"But suppose the judgment of conviction was procured by perjury or fraud, or by any [other] means which show that the judgment is invalid, unauthorized, and of no efficacy whatever as evidence of probable cause. Could it then be contended that such a judgment has probative value to establish probable cause? We have no hesitancy in holding that in such a case the probative effect of the judgment is entirely overcome, and that it stands in the case the same as if it had never been rendered. Suppose that the judgment was procured by testimony that was admittedly false and untrue. Should such a judgment in a case of this kind be given effect as proof of probable cause? Clearly not. And even though the testimony was not given willfully and corruptly so as to make it a case of perjury as known to the criminal law, nevertheless its probative effect is just the same. It deceived and misled the court, and caused him to enter a judgment which, for the purpose of evidence in a case of this kind, should have no effect whatever." Kennedy v. Burbridge, 54 Utah 497, 503, 504, 183 P. 325, 327, 5 A.L.R. 1682 (1919).
In the present case, unfounded remarks by the prosecuting attorney that the plaintiff was a "gang moll" and had an FBI record would have affected the judgment of conviction, as much as and, because of the prestige of the prosecutor as an officer of the state, perhaps more than false testimony given by a witness on the stand. The plaintiff's offer to prove that these remarks were made was rejected by the trial court in the instant case. Such evidence, if found to be true, would destroy the presumption that the testimony in the criminal trial was sufficient to show probable cause. The evidence was admissible for that purpose.
There is second ground upon which the reversed magistrate's conviction may be impeached — one which satisfies even the restrictive view of the law held by the majority. Bearing in mind that we must here view the evidence most favorably to the plaintiff, we quote from the opinion in the former appeal:
"* * * If the jurors believed plaintiff's testimony that she purchased the pills prior to entering the Ong market, then necessarily they must have believed, and impliedly found, that the defendants did not see plaintiff take the pills. Consequently, the inference exists that the subsequent prosecution for theft was maliciously instigated and without probable cause." Wisniski v. Ong, 84 Ariz. 372, 375, 329 P.2d 1097, 1098 (1958). (Emphasis added.)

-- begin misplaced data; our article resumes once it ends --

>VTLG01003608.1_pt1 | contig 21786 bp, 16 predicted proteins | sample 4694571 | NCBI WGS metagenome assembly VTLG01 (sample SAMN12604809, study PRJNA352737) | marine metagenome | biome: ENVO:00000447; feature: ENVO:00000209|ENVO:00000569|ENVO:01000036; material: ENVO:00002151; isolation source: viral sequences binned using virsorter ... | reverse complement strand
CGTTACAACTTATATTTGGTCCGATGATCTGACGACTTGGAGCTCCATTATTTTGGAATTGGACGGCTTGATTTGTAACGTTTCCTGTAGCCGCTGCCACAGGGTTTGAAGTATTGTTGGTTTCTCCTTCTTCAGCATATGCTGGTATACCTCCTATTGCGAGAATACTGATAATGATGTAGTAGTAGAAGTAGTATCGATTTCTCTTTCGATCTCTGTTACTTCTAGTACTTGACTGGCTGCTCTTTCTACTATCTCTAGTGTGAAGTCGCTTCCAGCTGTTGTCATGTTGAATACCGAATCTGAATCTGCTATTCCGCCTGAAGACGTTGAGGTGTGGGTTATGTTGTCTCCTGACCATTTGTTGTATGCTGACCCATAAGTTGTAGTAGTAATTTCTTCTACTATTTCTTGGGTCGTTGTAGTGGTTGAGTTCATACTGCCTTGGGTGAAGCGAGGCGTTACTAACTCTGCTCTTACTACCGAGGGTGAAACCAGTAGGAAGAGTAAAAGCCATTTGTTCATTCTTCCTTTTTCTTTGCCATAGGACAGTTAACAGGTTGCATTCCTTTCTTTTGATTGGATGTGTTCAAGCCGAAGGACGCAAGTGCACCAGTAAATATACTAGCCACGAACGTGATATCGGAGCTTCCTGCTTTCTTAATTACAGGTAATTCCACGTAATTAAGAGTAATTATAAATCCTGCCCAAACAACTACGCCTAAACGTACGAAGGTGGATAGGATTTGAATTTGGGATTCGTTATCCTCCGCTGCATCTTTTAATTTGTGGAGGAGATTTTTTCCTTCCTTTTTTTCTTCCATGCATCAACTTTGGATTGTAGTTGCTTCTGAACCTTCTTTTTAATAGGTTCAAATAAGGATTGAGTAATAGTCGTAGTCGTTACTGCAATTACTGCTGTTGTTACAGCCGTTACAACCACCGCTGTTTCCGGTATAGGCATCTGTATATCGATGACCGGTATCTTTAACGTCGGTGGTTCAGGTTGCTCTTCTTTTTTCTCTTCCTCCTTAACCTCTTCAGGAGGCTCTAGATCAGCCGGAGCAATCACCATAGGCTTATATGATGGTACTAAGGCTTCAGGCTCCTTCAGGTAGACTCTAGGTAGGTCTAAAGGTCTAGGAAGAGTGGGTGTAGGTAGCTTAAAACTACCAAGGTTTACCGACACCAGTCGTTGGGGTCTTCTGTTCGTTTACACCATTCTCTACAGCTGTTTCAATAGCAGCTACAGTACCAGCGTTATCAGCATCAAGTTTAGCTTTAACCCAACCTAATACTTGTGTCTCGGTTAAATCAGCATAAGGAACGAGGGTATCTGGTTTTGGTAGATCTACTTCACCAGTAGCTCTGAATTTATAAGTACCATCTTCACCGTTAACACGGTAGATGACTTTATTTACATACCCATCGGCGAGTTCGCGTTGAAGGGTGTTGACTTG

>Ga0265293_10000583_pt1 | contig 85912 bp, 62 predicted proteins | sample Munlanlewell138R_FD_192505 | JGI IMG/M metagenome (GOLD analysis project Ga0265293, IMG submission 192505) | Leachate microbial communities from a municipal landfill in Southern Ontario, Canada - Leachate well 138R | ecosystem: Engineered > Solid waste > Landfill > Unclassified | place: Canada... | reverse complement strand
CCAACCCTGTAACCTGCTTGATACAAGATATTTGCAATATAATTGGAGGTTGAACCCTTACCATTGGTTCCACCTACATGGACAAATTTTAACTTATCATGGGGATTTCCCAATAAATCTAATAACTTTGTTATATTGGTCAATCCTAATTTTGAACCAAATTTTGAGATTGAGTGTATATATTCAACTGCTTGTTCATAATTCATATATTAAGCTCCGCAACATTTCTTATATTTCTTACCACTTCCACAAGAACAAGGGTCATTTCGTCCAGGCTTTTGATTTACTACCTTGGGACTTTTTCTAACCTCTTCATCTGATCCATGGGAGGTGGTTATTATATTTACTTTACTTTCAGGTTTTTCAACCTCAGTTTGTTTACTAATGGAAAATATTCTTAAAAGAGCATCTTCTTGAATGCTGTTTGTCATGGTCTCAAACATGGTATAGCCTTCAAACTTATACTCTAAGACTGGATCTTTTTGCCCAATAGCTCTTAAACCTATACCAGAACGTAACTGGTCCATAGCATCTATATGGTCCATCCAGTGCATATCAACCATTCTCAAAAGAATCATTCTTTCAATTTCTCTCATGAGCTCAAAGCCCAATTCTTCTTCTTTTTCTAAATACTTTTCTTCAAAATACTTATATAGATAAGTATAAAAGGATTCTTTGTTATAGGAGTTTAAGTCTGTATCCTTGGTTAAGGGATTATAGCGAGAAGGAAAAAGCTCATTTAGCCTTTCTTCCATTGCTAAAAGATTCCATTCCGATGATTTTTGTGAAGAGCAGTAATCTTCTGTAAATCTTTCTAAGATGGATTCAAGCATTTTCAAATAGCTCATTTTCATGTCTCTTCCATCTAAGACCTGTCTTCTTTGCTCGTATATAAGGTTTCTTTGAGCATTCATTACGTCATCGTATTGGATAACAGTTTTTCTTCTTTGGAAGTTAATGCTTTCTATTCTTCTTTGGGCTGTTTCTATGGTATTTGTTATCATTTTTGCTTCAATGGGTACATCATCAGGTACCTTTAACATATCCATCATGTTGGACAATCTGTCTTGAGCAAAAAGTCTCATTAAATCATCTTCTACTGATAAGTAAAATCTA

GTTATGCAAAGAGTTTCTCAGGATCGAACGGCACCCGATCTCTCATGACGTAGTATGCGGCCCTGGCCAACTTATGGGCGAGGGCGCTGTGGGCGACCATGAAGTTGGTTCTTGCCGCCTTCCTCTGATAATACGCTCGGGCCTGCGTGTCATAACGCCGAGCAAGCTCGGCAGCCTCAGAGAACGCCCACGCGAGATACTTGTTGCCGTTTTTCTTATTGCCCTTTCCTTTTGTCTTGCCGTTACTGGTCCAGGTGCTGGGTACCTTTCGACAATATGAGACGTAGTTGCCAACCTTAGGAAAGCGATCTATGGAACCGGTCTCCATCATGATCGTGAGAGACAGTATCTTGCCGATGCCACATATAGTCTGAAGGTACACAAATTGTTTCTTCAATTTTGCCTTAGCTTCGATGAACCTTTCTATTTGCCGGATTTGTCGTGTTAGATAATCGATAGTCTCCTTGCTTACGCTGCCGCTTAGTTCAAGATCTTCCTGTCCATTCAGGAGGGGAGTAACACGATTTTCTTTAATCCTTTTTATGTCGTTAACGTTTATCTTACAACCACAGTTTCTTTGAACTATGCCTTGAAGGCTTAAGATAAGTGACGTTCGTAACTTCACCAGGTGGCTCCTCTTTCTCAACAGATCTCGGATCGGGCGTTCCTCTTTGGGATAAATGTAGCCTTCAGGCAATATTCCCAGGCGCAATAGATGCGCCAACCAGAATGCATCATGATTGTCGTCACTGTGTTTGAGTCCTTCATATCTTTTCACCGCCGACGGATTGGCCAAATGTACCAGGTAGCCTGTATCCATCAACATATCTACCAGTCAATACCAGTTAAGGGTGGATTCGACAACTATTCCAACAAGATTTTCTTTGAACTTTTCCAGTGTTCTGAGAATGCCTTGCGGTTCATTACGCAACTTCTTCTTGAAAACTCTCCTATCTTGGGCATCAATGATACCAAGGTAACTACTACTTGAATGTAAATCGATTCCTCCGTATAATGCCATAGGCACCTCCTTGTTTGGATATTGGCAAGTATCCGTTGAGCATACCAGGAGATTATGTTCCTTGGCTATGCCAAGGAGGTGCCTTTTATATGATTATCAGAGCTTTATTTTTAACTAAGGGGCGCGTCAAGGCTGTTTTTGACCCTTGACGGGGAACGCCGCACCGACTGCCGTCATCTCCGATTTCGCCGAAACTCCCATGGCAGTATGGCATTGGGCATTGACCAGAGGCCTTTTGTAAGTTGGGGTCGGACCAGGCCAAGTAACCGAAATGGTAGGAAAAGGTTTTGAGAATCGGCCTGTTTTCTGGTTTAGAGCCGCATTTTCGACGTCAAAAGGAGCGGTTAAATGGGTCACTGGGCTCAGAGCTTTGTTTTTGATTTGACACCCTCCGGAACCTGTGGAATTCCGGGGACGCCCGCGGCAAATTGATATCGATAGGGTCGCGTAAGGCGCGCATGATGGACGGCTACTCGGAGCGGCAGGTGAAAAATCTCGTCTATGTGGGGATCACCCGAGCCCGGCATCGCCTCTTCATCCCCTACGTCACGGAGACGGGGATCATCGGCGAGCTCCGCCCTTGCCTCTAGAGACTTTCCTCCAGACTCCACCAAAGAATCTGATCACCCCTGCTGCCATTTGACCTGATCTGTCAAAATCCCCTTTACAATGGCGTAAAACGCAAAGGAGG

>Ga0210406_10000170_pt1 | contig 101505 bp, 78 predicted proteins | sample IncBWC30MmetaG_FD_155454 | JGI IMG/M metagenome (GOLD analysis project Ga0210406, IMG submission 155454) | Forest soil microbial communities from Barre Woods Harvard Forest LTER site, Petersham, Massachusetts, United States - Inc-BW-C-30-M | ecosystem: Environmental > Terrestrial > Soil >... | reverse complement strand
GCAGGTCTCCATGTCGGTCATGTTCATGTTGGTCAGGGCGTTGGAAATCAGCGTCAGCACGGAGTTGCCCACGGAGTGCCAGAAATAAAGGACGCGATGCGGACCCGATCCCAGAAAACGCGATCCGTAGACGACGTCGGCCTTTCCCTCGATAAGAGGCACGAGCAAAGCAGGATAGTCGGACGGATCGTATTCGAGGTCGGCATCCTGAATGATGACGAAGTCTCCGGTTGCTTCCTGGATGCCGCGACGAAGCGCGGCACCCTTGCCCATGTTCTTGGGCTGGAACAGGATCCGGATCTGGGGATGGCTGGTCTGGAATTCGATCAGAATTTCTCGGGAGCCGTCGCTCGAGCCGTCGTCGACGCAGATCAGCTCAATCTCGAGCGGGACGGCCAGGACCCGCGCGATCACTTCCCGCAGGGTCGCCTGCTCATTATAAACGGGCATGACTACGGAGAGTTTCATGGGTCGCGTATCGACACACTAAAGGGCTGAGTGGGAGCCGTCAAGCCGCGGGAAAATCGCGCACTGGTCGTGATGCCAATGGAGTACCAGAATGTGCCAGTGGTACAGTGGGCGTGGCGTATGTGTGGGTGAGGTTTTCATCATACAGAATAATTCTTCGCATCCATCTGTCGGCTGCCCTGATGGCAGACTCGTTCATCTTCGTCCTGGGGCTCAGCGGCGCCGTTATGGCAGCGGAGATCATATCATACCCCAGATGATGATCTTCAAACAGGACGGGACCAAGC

We now have the very same evidence before us, and again must necessarily take the view that the defendants did not see the plaintiff take the pills. It follows that the plaintiff's conviction in the magistrate's court was obtained through false testimony, by the defendants, who testified that they did observe her take the pills. A conviction obtained by false testimony is not conclusive proof of probable cause, McMahon v. Florio, 147 Conn. 704, 166 A.2d 204 (1960); Boxer v. Slack, 124 W. Va. 149, 19 S.E.2d 606 (1942); McElroy v. Catholic Press Co., 254 Ill. 290, 98 N.E. 527 (1912). See Mannisto v. Rainen Furniture Co., 295 S.W.2d 841 (Mo. App. 1956) where, in a malicious prosecution action based on a civil suit, the court stated the rule to be that a judgment in favor of the plaintiff in the original action is conclusive evidence of probable cause unless rebutted by evidence that the judgment was obtained by fraud or other unfair means. The presumption arising from the original judgment was found to be rebutted, because:
"Viewing the evidence in the light most favorable to plaintiff, we conclude that it was sufficient to support a finding `that defendant company obtained a default judgment against plaintiff by false testimony known to defendant, its agents and employees to be false'." 295 S.W.2d at 848.
The evidence before us supports a similar finding, as we have previously held, Wisniski v. Ong, supra.
The majority opinion cites a list of cases said to support its view and to be the "great weight of authority." A perusal of the 30-page annotation beginning at 86 A.L.R.2d 1190 which discusses the variations of view under at least ten subheadings will lead to the realization that there is not a consistent and clear cut rule worthy to be called the "weight of authority." In such circumstances the statistical method of selecting a rule is highly unsatisfactory. This is especially true when the rule adopted is opposed to that advocated by the learned specialists in this field:
"[T]he conviction of the plaintiff, in the original proceedings, in the trial court is prima facie evidence of the existence of probable cause, even though the conviction was reversed on appeal. Such evidence is subject to refutation and, if rebutted by competent evidence, will not affect the result. 2 Harper and James, Torts, § 4.5 pp. 315, 316 (1956). (Emphasis added.)
I would reverse the judgment and permit the plaintiff to have the day in court we granted her five years ago.